- Laughing for no obvious reason
- Unusual loud and loathsome actions
- Paranoid for no apparent reason
- Extreme laziness or drowsiness span followed by high energy span
- Other inexplicable changes in attitude
As a result of drug use, there are several health problems that may occur such as:
- Sudden changes in appetite (frequent hunger or “munchies”)
- Sleep disorders or disturbances
- Extreme thirstiness (typically caused by marijuana use and also known as cottonmouth)
- Nausea and vomiting
- Frequent sickness
- Unusual tiredness
- Unexpected changes in weight (sudden weight loss or gain)
- Problems in coordination
- Hemorrhages (Nosebleeds)
- Seizures or convulsions (without a history of epilepsy or other seizure disorder)
- Shakes or quivers
- Runny nose
- Unexplained injuries
Mostly people indulged in drug abuse begin to neglect their personal appearance. If your teen is, in fact, abusing drugs, you may observe some of these warning signs:
- Poor hygiene
- Teeth gritting or scrunching
- Bloodshot eyes
- Bruises, cuts, and sores
- Burns on lips or fingers (usually from joints)
- Constant scratching
- Track marks from intravenous drug use on arms or legs
- Wearing long sleeves even in the summer to cover up marks
- Pinpoint pupils (a common warning sign of opiate use)
- Unusual odor or smelling like drugs
Other Visible Signs
If you are worried about your child using drugs, there are several visible signs you can look for. These include:
- Missing cash or other valuable resources
- Finding drug paraphernalia such as pipes, needles, bottles, rolling papers, butane lighters, cut up straws, tin foil, capsules, unusual containers, etc.
- Finding drug residue. For example seeds, stems, powder, etc.
- Smelling strong perfumes within your teen’s personal space which is commonly used to hide the smell of drugs
- Missing medications, alcohol, cigarettes, etc.
What to do if addiction is suspected
If you suspect your teenagers may be using drugs, the first and foremost thing you need to do is talk to them. You could have an open healthy conversation with them by expressing your concern. Try to avoid accusations, because most probably your teen will shut down and go on the defensive mode. Show your love and care and let them know that you want to help them deal with whatever they are going through.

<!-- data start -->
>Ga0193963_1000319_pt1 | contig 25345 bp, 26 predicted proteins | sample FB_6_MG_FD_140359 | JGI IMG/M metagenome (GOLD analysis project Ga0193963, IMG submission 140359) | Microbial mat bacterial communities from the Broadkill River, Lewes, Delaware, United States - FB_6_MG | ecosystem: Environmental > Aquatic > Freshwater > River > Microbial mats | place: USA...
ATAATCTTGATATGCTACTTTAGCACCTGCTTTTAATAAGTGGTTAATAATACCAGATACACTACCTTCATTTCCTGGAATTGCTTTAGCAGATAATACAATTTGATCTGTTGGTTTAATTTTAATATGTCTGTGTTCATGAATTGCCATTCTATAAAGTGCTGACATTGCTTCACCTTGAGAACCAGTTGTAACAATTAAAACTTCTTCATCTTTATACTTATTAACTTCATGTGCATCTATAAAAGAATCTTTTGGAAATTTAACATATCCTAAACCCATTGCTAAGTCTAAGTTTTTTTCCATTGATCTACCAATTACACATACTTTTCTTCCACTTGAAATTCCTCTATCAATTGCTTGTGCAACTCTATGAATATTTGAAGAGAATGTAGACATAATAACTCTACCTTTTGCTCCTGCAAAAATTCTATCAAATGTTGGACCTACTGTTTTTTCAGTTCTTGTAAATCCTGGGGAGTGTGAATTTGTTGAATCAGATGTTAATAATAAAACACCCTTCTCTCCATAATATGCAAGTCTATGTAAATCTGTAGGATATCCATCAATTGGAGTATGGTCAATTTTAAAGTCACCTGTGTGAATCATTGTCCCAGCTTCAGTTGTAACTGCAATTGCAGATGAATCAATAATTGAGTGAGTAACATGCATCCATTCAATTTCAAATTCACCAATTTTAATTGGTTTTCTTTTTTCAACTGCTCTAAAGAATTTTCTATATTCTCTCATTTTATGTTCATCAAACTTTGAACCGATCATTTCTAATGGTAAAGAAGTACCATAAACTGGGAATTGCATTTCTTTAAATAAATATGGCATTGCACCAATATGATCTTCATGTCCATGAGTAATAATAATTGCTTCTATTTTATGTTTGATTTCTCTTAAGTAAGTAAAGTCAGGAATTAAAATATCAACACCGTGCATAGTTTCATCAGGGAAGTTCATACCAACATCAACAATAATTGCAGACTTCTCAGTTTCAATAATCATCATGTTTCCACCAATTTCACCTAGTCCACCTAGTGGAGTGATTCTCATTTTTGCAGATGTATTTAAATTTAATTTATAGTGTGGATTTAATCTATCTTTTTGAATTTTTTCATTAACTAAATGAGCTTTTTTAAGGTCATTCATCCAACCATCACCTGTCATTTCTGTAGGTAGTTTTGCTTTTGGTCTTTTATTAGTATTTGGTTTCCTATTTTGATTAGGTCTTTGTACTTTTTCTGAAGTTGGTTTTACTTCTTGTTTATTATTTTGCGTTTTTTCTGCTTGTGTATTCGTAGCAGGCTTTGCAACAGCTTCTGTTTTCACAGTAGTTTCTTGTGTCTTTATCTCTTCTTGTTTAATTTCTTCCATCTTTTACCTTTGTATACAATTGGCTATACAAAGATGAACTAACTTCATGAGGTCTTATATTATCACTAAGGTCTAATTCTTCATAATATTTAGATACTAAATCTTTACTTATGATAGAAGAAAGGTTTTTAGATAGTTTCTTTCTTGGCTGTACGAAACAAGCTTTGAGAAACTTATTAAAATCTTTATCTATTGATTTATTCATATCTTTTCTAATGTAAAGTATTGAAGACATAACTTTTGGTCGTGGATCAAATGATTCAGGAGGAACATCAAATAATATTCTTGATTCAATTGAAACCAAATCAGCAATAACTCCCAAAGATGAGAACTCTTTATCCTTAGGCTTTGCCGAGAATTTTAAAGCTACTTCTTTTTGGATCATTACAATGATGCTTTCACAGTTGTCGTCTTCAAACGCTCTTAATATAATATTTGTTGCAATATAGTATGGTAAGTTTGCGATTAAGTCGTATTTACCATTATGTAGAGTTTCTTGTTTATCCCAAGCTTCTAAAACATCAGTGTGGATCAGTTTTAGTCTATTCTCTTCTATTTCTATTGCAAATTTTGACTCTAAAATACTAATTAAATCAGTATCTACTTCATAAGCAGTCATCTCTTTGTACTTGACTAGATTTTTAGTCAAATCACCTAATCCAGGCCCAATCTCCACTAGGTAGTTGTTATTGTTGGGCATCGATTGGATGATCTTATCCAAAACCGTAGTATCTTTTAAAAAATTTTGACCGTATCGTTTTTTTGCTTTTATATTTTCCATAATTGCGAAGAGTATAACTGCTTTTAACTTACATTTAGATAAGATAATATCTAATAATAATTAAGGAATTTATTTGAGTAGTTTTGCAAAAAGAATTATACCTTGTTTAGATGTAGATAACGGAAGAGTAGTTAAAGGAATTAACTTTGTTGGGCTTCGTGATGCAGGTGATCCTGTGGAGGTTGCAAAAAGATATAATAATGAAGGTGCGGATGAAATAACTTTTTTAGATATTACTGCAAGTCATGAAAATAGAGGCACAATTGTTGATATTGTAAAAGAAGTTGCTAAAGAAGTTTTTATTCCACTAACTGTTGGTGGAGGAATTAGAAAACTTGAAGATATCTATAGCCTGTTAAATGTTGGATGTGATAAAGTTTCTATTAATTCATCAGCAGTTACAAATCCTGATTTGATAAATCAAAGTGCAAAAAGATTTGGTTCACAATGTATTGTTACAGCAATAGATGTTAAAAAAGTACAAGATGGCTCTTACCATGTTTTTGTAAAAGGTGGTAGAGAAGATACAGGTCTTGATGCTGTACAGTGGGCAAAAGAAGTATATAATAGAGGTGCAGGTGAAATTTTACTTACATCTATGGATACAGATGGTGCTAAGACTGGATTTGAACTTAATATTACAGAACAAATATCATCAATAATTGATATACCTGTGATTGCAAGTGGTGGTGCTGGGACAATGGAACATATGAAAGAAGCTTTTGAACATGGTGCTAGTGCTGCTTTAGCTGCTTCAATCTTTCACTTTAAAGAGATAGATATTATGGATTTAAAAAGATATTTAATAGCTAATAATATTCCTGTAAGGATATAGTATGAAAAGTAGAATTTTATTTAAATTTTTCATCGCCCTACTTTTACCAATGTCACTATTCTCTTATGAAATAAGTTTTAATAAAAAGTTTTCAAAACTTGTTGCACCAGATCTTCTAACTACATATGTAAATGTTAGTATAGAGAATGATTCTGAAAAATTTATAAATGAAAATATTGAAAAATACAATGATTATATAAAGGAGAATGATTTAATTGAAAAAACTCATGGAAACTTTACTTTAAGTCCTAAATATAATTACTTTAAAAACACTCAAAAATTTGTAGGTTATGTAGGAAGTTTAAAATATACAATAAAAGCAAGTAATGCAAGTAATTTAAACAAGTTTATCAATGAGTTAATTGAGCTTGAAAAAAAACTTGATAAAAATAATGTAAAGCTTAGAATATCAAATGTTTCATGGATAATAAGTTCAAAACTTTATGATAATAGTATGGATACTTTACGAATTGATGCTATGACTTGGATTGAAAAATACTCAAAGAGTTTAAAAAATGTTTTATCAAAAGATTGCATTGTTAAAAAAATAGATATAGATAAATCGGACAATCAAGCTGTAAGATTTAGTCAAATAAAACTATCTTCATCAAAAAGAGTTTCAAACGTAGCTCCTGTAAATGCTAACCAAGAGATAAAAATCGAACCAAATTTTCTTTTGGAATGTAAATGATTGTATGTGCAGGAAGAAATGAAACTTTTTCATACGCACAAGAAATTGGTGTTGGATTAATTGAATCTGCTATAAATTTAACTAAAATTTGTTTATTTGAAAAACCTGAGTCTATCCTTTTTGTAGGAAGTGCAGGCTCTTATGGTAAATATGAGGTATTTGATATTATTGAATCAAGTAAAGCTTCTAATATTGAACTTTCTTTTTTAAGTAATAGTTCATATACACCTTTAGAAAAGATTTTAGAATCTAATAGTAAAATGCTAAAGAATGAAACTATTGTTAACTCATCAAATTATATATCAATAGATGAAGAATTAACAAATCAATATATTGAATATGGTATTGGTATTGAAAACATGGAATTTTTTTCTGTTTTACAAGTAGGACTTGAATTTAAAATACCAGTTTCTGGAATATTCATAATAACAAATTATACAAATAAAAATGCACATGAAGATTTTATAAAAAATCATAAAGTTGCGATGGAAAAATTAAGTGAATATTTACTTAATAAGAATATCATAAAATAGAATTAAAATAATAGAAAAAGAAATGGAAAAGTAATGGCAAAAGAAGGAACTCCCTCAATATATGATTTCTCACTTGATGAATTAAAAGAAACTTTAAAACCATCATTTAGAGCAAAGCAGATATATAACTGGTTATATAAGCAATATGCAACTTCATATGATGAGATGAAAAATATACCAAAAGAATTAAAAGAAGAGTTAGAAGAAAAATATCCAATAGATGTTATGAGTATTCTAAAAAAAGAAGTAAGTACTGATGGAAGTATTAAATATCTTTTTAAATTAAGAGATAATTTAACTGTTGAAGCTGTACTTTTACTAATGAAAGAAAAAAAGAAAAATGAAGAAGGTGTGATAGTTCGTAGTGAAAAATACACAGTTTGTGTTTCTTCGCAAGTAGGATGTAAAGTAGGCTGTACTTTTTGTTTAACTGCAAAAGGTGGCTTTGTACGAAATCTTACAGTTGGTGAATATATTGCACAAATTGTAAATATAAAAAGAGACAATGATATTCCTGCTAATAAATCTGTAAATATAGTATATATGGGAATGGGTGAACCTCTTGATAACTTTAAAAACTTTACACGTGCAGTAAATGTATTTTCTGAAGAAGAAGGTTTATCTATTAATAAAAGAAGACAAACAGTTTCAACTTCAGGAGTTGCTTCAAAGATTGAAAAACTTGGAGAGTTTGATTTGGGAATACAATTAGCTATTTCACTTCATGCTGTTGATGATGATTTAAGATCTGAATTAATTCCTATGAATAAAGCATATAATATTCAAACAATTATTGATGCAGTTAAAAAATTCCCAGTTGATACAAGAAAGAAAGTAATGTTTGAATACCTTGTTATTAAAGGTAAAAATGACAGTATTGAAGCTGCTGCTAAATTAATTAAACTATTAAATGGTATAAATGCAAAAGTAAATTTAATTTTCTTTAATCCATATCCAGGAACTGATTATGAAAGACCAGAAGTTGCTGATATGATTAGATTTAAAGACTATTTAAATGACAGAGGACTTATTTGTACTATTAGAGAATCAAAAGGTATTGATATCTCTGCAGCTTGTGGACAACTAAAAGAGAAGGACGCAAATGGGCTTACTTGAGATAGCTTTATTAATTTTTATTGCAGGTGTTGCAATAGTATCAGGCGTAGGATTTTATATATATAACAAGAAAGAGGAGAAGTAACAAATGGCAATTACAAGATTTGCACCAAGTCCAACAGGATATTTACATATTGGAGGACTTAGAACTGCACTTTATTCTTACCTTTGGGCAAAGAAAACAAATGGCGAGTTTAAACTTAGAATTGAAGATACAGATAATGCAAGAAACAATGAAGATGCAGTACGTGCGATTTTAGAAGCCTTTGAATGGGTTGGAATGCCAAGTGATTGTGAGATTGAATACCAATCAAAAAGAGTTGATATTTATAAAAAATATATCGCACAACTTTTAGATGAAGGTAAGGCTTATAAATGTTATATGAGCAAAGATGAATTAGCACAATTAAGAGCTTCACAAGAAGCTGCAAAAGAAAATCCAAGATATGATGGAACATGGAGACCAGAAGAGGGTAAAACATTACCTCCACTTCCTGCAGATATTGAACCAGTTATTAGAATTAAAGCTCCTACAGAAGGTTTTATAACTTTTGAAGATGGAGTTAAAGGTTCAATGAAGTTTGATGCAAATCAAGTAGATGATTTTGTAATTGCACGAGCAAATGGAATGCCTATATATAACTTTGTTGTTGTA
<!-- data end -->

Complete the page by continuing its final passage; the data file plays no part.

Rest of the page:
If your child admits to using drugs, you will need to inquire further details like how often, what drugs are being used, and how serious the drug abuse is. Try to explore the reasons behind drug abuse so that you may be able to stop it before it becomes a full-blown addiction. If there are emotional reasons to be blamed, you can arrange counseling sessions or develop a plan of action to prevent further drug abuse. If addiction is suspected, you will need proper treatment for your child as soon as possible. If your kid denies using drugs, but you believe he/she is being untruthful, you can go for other ways like drug tests. When the person seeking recovery is a willing participant, treatment is far more effective. Learn as much as you can about drugs, their effects, and their pills. Convey these to your teen in a loving manner, and always tell them they are not alone.
Teens are the hope of any country’s future. Our future lies with them. More than that, they are our children, here and now. If you are worried about your teen, you must look for these indicators. Of course, not all of the above-mentioned warning signs will point directly to drug abuse. Some signs on their own may indicate other unrelated problems. However, the more signs that are present, the more likely your teen is using drugs.